The theme of the 'Love' paintings is loving relationships between individuals, real and imaginary. In The Third Love Painting, a dominant pink phallic shape is surrounded by scribbled phrases taken from the lavatory walls of the Earl's Court Underground station - such lines as 'ring me anytime at home' and 'come on david admit it'. The addition of the closing lines from Whitman's 1860 poem 'When I Heard at the Close of the Day' provides a contrast between dignified, sublimated love and illicit couplings. The poem concludes: 'For the one I love most lay sleeping by me under the same cover in the cool night, | In the stillness in the autumn moonbeams his face was inclined toward me, | And his arm lay lightly round my breast - and that night I was happy.'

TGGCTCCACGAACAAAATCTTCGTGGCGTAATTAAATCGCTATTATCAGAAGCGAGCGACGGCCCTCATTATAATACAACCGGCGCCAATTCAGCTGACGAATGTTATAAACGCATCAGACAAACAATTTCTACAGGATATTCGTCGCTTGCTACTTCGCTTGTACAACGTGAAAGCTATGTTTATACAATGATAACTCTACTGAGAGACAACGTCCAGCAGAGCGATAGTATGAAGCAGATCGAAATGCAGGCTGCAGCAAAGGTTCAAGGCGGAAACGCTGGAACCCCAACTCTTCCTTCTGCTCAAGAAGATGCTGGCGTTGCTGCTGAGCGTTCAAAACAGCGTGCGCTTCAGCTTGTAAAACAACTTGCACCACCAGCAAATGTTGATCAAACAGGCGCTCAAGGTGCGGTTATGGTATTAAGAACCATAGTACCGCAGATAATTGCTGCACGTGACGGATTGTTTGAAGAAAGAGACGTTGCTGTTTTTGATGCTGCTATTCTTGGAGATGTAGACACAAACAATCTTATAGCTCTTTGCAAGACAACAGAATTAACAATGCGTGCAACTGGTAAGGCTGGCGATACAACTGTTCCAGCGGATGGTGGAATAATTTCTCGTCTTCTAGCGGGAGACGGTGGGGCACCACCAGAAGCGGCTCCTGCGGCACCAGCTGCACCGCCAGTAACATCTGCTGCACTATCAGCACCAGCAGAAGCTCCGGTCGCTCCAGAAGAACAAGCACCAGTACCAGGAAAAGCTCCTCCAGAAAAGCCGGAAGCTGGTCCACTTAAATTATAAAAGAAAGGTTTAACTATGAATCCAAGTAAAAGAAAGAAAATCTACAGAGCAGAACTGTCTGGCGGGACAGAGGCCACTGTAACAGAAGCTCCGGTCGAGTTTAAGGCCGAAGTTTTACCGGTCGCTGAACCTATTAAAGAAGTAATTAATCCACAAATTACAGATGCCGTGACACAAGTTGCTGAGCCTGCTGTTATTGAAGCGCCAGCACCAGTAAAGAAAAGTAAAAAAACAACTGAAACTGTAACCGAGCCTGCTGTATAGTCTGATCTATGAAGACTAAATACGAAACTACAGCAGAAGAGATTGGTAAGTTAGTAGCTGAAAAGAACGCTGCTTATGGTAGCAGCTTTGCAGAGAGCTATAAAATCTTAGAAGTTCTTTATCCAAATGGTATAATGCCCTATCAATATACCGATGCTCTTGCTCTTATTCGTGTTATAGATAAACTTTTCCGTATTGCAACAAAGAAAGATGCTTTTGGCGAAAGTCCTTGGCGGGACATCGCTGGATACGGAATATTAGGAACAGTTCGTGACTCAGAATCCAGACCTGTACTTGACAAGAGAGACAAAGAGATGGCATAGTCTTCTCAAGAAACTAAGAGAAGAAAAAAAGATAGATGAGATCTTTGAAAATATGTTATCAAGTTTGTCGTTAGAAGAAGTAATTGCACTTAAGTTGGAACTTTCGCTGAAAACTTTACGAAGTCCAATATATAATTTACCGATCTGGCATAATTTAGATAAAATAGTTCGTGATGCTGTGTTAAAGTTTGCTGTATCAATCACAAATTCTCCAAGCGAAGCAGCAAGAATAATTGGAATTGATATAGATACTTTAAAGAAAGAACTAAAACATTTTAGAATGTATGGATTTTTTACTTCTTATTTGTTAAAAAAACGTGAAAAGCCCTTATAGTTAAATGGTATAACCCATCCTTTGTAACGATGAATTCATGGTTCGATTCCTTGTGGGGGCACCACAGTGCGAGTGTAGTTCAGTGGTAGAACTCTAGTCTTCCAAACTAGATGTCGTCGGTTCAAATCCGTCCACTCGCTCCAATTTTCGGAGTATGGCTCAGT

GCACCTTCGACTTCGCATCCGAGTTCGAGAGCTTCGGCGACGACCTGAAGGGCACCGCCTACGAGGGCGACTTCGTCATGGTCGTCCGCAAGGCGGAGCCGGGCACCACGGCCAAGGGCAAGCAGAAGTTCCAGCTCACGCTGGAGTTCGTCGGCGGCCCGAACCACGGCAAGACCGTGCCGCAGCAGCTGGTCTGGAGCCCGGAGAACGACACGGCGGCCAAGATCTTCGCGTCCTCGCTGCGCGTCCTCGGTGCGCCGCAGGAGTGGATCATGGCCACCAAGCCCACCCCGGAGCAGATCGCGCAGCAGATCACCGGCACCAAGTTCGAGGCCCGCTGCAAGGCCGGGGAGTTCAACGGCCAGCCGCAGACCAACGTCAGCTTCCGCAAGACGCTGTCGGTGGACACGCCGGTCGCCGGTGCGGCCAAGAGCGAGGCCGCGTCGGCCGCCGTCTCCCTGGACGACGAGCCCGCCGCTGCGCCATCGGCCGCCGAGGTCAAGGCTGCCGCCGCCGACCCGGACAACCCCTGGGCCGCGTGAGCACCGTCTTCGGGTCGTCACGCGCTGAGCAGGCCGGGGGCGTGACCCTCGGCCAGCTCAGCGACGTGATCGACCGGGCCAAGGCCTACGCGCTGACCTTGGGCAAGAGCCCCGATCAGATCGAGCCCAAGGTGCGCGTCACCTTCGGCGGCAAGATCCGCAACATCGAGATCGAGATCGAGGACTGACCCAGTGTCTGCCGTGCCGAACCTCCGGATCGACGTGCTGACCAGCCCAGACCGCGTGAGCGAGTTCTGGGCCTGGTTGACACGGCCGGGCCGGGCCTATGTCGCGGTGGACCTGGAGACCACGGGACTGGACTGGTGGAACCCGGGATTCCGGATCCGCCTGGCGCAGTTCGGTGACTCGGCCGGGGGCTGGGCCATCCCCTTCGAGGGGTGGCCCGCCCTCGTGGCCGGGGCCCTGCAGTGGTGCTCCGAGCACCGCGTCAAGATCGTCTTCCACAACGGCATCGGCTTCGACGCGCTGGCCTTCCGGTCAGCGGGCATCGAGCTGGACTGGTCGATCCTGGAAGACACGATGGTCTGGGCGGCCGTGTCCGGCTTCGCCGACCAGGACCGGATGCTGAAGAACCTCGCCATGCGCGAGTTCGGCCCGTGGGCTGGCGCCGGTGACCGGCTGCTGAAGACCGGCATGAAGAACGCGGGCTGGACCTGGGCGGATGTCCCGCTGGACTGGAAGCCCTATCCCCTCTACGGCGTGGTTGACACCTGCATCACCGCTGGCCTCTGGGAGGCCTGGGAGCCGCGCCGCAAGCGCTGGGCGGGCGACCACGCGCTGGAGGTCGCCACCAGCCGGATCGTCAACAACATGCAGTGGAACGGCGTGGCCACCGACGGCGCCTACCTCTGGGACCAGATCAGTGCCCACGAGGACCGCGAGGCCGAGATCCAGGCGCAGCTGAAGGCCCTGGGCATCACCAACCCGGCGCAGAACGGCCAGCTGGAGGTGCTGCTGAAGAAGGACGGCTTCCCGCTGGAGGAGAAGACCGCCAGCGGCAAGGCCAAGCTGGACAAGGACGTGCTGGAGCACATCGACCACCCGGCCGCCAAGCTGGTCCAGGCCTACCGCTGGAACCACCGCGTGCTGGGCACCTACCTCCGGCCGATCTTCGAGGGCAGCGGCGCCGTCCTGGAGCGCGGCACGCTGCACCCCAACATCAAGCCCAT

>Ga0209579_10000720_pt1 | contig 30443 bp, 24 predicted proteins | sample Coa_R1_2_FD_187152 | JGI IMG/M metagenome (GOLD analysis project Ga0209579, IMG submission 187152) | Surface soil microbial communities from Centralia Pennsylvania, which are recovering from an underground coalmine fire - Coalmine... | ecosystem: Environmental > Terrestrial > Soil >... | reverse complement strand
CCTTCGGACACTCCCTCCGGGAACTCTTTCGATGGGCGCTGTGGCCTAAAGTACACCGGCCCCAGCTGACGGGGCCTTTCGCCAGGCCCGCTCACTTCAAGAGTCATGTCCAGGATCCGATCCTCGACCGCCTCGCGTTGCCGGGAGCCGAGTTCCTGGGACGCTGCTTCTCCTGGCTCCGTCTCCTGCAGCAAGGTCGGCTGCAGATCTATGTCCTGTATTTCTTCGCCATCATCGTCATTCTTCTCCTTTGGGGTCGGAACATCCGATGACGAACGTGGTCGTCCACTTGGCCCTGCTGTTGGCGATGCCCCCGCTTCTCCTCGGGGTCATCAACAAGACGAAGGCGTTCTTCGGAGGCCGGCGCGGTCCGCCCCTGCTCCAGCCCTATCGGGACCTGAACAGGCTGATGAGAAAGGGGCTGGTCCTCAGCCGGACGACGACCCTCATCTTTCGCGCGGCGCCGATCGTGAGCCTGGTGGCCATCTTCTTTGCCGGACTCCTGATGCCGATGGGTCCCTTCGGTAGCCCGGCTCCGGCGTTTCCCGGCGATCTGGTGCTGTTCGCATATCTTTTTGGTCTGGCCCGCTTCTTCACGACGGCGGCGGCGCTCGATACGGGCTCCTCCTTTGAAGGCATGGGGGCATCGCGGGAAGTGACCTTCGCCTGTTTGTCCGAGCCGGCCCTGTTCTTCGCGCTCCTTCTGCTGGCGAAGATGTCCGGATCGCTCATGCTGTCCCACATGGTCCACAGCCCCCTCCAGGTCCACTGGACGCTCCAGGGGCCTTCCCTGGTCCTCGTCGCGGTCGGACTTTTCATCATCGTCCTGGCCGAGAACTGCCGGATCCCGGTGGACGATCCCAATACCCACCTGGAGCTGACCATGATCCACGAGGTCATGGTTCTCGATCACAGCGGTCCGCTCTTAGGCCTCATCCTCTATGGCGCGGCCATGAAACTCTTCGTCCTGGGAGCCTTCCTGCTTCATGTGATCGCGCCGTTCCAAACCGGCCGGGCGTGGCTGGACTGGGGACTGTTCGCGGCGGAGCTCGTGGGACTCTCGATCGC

Stylistically, these paintings show Hockney's interest at the time in the work of Dubuffet, and combine abstract passages and thickly applied paint with figurative images and graffiti-like writing. Hockney intended that the writing would force people to come up close to examine the canvas and read it, like graffiti on a wall.
Nikos Stangos (ed.), David Hockney by David Hockney, London 1976, pp.12, 44, 62, reproduced p.25 in colour